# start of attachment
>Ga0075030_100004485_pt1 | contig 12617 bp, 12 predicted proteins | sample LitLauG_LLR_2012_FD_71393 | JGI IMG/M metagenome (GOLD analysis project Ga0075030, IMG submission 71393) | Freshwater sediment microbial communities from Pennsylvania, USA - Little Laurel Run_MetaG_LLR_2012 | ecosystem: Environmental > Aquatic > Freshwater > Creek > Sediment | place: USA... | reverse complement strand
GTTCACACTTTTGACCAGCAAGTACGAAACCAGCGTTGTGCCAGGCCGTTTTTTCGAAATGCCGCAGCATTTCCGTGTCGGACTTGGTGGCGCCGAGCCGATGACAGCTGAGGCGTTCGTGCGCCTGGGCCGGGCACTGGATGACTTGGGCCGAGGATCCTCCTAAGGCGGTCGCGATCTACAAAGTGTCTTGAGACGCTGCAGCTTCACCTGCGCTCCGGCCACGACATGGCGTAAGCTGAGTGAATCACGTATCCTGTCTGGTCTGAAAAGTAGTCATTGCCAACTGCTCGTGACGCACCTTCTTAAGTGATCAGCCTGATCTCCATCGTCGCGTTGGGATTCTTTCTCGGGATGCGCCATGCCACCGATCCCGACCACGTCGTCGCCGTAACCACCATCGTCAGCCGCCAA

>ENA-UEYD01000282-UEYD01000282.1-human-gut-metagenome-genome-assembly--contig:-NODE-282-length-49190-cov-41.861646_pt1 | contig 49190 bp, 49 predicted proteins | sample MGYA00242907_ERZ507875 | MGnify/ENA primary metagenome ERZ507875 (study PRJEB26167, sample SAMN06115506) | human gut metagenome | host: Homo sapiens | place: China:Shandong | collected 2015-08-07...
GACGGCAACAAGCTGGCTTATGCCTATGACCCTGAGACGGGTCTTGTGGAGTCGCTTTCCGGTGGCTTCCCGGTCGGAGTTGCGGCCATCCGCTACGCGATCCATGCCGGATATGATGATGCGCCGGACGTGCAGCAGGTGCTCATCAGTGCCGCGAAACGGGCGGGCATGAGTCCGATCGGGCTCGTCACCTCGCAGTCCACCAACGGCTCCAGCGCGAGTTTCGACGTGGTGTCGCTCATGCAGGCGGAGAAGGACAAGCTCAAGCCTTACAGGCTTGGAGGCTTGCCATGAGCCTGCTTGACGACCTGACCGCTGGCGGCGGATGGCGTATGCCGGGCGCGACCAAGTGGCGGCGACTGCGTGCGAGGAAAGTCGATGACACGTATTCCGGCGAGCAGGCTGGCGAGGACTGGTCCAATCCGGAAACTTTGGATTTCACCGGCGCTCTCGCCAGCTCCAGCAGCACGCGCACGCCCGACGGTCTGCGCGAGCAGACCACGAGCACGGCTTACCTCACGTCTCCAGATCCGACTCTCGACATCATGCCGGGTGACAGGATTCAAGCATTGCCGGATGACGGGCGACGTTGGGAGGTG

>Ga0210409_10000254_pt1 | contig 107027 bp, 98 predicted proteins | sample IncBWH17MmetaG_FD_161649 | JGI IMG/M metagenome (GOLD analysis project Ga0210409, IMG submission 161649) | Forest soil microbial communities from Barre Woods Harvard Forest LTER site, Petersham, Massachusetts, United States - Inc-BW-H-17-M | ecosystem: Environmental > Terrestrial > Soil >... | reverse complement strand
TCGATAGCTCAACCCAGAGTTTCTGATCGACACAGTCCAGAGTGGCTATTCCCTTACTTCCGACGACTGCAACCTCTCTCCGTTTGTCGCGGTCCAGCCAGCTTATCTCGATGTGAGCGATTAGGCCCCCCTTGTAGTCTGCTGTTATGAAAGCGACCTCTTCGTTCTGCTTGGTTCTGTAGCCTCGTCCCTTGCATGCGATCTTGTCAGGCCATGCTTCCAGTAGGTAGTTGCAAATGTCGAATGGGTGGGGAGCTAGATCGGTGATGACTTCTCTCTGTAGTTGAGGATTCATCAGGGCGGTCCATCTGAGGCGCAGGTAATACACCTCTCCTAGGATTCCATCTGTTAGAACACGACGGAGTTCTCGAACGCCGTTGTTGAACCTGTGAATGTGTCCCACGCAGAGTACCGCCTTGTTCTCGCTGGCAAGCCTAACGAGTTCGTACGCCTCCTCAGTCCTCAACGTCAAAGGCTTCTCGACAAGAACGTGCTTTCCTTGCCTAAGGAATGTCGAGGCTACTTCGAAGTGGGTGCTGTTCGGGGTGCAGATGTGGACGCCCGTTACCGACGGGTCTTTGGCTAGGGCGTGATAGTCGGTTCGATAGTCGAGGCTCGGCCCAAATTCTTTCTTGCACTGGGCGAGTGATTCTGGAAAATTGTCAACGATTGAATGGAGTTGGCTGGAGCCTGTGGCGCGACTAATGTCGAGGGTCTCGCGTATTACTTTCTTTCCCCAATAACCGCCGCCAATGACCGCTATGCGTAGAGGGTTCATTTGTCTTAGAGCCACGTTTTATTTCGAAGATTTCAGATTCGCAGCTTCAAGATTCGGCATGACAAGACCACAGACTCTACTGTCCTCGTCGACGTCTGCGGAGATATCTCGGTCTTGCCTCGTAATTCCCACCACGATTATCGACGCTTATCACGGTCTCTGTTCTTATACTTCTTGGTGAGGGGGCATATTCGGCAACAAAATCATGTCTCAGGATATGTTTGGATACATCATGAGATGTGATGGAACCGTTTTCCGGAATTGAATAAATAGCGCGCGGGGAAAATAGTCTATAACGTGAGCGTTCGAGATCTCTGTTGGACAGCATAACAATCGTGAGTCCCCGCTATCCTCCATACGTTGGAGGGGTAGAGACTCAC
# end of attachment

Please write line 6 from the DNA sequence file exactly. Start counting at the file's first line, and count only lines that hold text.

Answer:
TCGATAGCTCAACCCAGAGTTTCTGATCGACACAGTCCAGAGTGGCTATTCCCTTACTTCCGACGACTGCAACCTCTCTCCGTTTGTCGCGGTCCAGCCAGCTTATCTCGATGTGAGCGATTAGGCCCCCCTTGTAGTCTGCTGTTATGAAAGCGACCTCTTCGTTCTGCTTGGTTCTGTAGCCTCGTCCCTTGCATGCGATCTTGTCAGGCCATGCTTCCAGTAGGTAGTTGCAAATGTCGAATGGGTGGGGAGCTAGATCGGTGATGACTTCTCTCTGTAGTTGAGGATTCATCAGGGCGGTCCATCTGAGGCGCAGGTAATACACCTCTCCTAGGATTCCATCTGTTAGAACACGACGGAGTTCTCGAACGCCGTTGTTGAACCTGTGAATGTGTCCCACGCAGAGTACCGCCTTGTTCTCGCTGGCAAGCCTAACGAGTTCGTACGCCTCCTCAGTCCTCAACGTCAAAGGCTTCTCGACAAGAACGTGCTTTCCTTGCCTAAGGAATGTCGAGGCTACTTCGAAGTGGGTGCTGTTCGGGGTGCAGATGTGGACGCCCGTTACCGACGGGTCTTTGGCTAGGGCGTGATAGTCGGTTCGATAGTCGAGGCTCGGCCCAAATTCTTTCTTGCACTGGGCGAGTGATTCTGGAAAATTGTCAACGATTGAATGGAGTTGGCTGGAGCCTGTGGCGCGACTAATGTCGAGGGTCTCGCGTATTACTTTCTTTCCCCAATAACCGCCGCCAATGACCGCTATGCGTAGAGGGTTCATTTGTCTTAGAGCCACGTTTTATTTCGAAGATTTCAGATTCGCAGCTTCAAGATTCGGCATGACAAGACCACAGACTCTACTGTCCTCGTCGACGTCTGCGGAGATATCTCGGTCTTGCCTCGTAATTCCCACCACGATTATCGACGCTTATCACGGTCTCTGTTCTTATACTTCTTGGTGAGGGGGCATATTCGGCAACAAAATCATGTCTCAGGATATGTTTGGATACATCATGAGATGTGATGGAACCGTTTTCCGGAATTGAATAAATAGCGCGCGGGGAAAATAGTCTATAACGTGAGCGTTCGAGATCTCTGTTGGACAGCATAACAATCGTGAGTCCCCGCTATCCTCCATACGTTGGAGGGGTAGAGACTCAC